David Lazar (author)

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David Lazar
David Lazar.jpg
Born (1957-01-28) January 28, 1957 (age 64)
Brooklyn, New York
OccupationEssayist, editor, and professor
Alma materBennington College, Syracuse University, Stanford University, University of Houston
Literary movementCreative Nonfiction

David Lazar (born January 28, 1957) is an American writer and editor, primarily known as an essayist. Born in Brooklyn, NY, he has been involved in the development of "creative nonfiction" in the United States, creating graduate programs, writing theoretically about the essay, and mentoring and publishing many subsequent writers of note.[1]

Early life[edit]

Lazar was born in Brooklyn, New York to Leo Lazar (Lazarowitz) and Rhoda Lazar (née Statlend) and went to public schools, graduating from Abraham Lincoln High School in Brooklyn.[2] He graduated from Bennington College, and completed master's degrees at Stanford University and Syracuse University,[3] before finishing his PhD in Creative Writing and Literature at the University of Houston in 1989, with, according to Phillip Lopate, the first doctorate in nonfiction writing in the U.S.[4]


In 1990, at Ohio University, where Lazar taught for sixteen years as an Assistant, Associate, then Full Professor, he established the nonfiction writing programs at the undergraduate, M.A. and PhD levels, one of the few doctoral programs in nonfiction writing in the U.S. at the time.  He also became, for eight years, Associate Editor of the Ohio Review, editing the special issue On Mentorship.[5] When the Ohio Review was shuttered, he founded the literary magazine Hotel Amerika in 2001, which continues toward its twentieth year.[6] In addition to inclusions in Best American Essays,[7] Best American Poetry, Best American Short Stories and the Pushcart Anthology, Hotel Amerika has published special issues devoted to Transgenre literature, published in 2009,[8] the Aphorisms issue,[9] and its Epistolary issue.[10] Lazar is also the co-editor, with Patrick Madden, of 21st Century Essays, a book series published by Ohio State University Press focused entirely on the essay, the only such series in the U.S.[11] Titles in the series have included works by Phillip Lopate, Nicole Walker, Nicholas Delbanco, Catherine Wagner, Sophfronia Scott, Lina Ferreira, Paul Crenshaw, Chris Arthur, and many others. In 2006, Lazar began teaching at Columbia College Chicago, where he is currently Professor of Creative Writing.[12] He created the MFA and undergraduate programs in nonfiction writing at Columbia College.[13]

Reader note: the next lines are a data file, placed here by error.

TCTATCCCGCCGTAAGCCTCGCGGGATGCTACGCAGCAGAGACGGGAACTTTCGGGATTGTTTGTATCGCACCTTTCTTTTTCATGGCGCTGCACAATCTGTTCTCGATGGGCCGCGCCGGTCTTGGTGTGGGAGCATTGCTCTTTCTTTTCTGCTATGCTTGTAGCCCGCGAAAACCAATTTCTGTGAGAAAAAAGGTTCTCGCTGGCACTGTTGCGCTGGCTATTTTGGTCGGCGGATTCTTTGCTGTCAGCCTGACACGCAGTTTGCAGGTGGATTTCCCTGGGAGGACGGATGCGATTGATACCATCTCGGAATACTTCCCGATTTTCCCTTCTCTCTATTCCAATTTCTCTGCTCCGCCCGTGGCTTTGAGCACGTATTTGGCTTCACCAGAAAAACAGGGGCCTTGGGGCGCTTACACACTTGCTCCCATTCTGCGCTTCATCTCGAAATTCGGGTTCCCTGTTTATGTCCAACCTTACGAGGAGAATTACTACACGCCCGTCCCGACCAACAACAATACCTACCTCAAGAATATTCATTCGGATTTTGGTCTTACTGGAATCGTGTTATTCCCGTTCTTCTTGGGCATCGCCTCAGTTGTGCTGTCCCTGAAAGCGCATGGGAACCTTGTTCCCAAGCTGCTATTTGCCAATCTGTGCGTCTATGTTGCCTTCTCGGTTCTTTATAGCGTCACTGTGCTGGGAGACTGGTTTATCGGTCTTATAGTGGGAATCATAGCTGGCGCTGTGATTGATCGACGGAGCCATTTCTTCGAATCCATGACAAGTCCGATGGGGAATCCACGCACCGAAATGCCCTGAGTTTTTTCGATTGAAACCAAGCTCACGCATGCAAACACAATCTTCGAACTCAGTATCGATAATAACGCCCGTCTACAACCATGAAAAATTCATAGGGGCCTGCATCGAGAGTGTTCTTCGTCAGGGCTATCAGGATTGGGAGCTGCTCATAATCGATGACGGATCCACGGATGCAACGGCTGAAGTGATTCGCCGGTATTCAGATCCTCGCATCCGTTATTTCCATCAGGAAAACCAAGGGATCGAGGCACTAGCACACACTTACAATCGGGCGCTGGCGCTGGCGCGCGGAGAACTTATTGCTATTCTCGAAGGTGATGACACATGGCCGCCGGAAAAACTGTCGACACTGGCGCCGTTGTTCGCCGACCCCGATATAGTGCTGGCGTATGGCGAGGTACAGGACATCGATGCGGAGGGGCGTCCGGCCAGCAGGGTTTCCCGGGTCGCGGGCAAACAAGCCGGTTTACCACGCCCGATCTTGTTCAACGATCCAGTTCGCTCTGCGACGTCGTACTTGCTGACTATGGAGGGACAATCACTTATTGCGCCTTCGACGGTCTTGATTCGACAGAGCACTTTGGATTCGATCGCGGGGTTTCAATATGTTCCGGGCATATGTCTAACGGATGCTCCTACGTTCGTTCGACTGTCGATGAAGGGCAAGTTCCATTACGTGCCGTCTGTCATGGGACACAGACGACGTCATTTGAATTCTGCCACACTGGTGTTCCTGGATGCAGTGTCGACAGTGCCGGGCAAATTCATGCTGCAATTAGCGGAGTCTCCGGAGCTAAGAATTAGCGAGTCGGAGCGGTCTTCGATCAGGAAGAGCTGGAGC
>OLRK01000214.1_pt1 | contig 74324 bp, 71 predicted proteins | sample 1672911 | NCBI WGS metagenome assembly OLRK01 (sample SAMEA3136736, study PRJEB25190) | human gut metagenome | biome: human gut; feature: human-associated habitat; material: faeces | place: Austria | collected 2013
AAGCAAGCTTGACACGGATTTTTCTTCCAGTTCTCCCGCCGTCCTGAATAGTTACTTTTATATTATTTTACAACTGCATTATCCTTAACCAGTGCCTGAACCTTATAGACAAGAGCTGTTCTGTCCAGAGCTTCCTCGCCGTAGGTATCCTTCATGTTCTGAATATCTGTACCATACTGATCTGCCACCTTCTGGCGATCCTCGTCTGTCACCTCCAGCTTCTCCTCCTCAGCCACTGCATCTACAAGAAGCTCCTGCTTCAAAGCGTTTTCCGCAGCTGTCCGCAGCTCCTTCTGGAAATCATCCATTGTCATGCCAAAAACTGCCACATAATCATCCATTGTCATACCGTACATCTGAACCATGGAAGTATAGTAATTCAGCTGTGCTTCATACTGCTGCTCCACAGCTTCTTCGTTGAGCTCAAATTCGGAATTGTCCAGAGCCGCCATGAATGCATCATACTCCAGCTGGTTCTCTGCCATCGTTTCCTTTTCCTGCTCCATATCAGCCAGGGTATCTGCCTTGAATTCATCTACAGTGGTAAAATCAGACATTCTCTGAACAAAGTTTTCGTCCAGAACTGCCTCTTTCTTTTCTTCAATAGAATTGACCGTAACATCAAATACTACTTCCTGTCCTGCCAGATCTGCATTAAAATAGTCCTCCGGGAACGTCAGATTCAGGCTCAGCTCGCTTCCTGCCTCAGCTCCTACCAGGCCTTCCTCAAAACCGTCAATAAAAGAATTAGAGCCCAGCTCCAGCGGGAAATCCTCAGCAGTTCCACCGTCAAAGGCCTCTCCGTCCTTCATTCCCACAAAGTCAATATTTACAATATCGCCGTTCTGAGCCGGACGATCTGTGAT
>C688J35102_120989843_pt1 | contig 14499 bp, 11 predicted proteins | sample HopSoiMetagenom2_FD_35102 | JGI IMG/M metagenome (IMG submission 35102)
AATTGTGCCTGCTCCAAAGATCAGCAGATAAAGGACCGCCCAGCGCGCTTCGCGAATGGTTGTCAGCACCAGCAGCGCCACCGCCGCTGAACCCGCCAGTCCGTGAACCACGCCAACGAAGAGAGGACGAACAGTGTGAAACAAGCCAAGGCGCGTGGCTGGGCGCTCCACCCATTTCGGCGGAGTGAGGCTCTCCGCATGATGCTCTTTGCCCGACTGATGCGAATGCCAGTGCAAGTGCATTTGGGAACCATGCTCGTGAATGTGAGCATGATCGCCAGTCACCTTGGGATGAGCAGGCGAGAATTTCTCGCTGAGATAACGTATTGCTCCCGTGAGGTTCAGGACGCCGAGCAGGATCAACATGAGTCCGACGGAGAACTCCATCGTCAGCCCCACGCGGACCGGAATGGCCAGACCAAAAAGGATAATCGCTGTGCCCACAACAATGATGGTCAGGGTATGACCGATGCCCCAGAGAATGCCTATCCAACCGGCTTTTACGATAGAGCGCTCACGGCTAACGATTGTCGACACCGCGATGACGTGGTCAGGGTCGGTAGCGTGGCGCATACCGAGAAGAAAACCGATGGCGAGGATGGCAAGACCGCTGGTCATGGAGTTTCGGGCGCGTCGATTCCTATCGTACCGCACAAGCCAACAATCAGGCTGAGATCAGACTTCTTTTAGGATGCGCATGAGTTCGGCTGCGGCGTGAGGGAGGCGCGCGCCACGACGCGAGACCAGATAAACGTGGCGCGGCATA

David Lazar has published three books of essays: The Body of Brooklyn (2003, University of Iowa Press),[14] Occasional Desire: Essays (2013, University of Nebraska Press)[15] and I'll Be Your Mirror: Essays and Aphorisms (2017, University of Nebraska Press).[16] His fourth book of essays, Celeste Holm Syndrome: On Character Actors from Hollywood's Golden Age, will be published by the University of Nebraska Press in September 2020. His books of prose poetry include Powder Town (2008, Pecan Grove Press)[17] and Who's Afraid of Helen of Troy (2016, Etruscan Press).[18]